South Africa’s Prof. Abdool Karim and US Dr. Fauci Win Prestigious Award for Standing Up for Science
They have both played an important advisory role in their countries throughout the COVID-19 pandemic
The award, introduced in 2012 and established by charitable organization Sense about Science and scientific journal, Nature, honors one or two individuals who have served to promote sound science and evidence despite hostility.
Faced with the COVID-19 pandemic, both Abdool Karim and Fauci used science, and their skills and expertize, to communicate scientific analysis and developments concerning the coronavirus to the public and to policymakers.
The pair have both played the role of advisor to their respective governments and are being recognized for the scientific advice that they have passed on to leaders.
Prof. Abdool Karim is an infectious disease epidemiologist and the director of the Centre for the AIDS Programme of Research (CAPRISA) whose work in the study of HIV/AIDS alongside his wife, scientist Quarraisha Abdool Karim, has helped to guide South Africa through its HIV crisis and has earned them both international acclaim.
At the peak of the AIDS pandemic in the 1980s, Abdool Karim guided the public through the science of AIDS in a time when the South African government was in denial about the impact of the disease, and advocated for health care treatment for poor and vulnerable communities.
This year, Abdool Karim has worked closely with the South African government as chairperson of the COVID-19 ministerial advisory committee and has kept the public up to date on important developments that needed to be noted.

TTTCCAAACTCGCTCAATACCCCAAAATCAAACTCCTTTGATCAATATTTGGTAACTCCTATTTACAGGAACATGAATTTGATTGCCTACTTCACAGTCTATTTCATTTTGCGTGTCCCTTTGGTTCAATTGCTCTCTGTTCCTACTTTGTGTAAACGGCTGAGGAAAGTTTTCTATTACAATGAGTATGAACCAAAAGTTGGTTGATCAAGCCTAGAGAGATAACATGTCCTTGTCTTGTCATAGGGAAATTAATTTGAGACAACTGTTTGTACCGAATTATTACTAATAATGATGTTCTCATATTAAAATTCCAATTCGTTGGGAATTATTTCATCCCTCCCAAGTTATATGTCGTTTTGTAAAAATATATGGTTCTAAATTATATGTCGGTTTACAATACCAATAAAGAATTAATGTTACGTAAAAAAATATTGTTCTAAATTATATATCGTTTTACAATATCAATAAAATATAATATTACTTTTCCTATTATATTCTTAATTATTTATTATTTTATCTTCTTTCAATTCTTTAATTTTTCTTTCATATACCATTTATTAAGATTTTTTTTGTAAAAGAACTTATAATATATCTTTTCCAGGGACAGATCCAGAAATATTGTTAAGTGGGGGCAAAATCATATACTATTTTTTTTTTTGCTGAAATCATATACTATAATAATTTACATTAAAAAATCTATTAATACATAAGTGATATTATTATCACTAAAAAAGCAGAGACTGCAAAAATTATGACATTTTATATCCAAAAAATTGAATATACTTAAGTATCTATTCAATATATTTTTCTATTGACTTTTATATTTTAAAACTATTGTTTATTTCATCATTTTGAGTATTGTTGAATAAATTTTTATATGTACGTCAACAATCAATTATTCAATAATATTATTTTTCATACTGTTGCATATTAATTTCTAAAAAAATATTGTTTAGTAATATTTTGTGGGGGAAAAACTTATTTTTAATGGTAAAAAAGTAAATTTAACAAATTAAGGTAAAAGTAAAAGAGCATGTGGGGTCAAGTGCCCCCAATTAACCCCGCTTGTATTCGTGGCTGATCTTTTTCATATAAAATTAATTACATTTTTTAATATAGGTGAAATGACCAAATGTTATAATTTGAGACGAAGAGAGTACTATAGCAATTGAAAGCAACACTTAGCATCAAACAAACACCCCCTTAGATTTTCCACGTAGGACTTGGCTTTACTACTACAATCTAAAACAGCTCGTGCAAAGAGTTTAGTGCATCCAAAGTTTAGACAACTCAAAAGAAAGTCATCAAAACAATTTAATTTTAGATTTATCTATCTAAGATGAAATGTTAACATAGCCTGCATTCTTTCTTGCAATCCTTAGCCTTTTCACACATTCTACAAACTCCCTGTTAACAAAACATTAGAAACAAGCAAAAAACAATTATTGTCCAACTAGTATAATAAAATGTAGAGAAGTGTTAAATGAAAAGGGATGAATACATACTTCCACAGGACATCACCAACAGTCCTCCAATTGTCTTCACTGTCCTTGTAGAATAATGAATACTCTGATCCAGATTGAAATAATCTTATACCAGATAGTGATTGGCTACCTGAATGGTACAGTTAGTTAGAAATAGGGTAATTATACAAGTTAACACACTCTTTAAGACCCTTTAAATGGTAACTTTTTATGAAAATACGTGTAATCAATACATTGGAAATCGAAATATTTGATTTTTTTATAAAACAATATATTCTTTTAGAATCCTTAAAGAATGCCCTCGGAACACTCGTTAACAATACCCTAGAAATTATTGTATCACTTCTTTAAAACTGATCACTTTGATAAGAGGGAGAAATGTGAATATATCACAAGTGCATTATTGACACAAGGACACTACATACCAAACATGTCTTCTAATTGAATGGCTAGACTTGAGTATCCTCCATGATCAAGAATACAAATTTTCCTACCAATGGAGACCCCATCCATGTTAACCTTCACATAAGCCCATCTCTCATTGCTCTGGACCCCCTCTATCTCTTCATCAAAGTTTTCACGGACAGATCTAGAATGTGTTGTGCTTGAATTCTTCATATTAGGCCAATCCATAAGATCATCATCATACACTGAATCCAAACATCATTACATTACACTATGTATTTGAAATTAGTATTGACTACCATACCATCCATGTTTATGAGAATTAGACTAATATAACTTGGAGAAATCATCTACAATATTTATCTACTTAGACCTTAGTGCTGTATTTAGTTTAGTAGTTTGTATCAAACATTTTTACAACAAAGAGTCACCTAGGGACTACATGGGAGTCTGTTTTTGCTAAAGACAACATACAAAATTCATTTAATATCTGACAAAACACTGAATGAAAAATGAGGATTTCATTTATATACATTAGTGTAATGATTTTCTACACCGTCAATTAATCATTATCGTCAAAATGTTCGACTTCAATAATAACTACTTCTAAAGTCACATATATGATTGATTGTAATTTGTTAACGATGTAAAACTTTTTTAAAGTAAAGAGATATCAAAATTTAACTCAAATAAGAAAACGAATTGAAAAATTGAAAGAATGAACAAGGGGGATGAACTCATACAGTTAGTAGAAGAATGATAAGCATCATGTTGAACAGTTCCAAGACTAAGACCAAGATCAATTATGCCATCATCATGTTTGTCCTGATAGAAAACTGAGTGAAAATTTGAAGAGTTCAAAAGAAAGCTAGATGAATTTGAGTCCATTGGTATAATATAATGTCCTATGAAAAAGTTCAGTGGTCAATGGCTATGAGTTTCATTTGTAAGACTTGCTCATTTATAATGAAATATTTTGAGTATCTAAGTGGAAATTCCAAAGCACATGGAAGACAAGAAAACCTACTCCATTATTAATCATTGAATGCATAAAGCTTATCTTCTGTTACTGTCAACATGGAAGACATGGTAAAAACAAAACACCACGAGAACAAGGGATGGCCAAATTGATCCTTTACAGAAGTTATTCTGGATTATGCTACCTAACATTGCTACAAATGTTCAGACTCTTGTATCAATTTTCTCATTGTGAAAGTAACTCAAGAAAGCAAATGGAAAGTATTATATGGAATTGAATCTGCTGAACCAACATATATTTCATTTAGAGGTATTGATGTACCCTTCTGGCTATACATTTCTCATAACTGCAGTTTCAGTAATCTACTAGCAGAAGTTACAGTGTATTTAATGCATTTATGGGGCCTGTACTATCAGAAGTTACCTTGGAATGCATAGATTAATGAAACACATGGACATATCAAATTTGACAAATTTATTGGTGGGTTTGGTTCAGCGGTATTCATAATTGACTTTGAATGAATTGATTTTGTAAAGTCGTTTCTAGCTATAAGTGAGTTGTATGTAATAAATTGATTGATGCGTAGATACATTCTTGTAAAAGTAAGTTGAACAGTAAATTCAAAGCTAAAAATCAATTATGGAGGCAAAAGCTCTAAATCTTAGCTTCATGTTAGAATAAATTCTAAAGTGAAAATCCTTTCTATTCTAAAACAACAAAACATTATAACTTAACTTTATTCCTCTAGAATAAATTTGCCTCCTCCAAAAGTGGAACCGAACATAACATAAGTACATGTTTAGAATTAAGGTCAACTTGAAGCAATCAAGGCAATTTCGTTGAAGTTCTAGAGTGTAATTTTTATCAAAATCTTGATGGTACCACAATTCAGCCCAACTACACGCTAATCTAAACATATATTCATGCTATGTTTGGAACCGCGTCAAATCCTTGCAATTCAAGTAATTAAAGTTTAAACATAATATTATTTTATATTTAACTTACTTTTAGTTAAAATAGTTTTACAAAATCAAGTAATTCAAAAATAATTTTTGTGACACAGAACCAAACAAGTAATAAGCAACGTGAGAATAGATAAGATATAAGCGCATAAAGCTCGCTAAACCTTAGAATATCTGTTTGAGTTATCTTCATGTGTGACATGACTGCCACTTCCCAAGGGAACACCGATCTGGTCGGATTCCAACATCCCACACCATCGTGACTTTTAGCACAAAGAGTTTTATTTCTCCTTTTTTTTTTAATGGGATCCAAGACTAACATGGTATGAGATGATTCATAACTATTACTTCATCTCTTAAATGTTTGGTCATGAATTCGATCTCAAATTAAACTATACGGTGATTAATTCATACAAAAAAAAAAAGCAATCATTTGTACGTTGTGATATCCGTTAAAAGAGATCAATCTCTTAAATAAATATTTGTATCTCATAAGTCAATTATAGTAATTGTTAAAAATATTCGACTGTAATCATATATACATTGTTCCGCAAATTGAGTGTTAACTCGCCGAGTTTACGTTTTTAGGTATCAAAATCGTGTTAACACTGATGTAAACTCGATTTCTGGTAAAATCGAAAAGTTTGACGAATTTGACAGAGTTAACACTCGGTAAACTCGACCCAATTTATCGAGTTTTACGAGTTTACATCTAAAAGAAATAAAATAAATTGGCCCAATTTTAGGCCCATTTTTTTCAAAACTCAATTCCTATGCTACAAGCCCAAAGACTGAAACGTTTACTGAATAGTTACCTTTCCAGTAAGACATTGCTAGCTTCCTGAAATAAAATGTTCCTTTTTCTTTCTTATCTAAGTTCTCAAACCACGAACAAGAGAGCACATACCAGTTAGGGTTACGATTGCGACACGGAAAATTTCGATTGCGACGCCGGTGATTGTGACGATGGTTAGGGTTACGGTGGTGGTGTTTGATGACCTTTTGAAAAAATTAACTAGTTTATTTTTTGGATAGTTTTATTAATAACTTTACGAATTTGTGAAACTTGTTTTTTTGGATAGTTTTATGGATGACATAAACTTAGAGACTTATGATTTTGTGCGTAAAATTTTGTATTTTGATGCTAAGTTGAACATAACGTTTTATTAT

“He has a reputation for clear and honest communication, something that has allowed him to generate public trust in fast-moving science,” said the award organizers. “Respected for his international science advocacy, engaging with the media and the public has become integral to his role as a scientist.”
Dr. Anthony Fauci is the director of National Institute of Allergy and Infectious Diseases (NIAID) in the United States and has advised six presidents on the HIV/AIDS pandemic as well as other infectious diseases and global health issues.
As outgoing US President Donald Trump publicly criticized Dr. Fauci’s advisory earlier this year and even threatened to fire the infectious disease expert — leading a number of Americans to distrust the scientist — Fauci continued to share scientific developments and advice with the American public.
“Anthony Fauci is receiving the prize in recognition of his work to help the public understand both the science behind complex and controversial public health issues and how the nature of science influences government responses,” the award organizers said. “While other government scientists have avoided the spotlight, he has steadfastly responded to questions from the public.”
Nature editor-in-chief Magdalena Skipper explained that this year has revealed how important it is that science be communicated clearly and accurately.
“As many are confronted with confusing, contradictory, and sometimes even false information, leaders who are able to convey the important messages clearly can literally mean the difference between life and death,” she said.
Abdool Karim and Fauci accepted the award at a virtual prize giving that took place on Monday.
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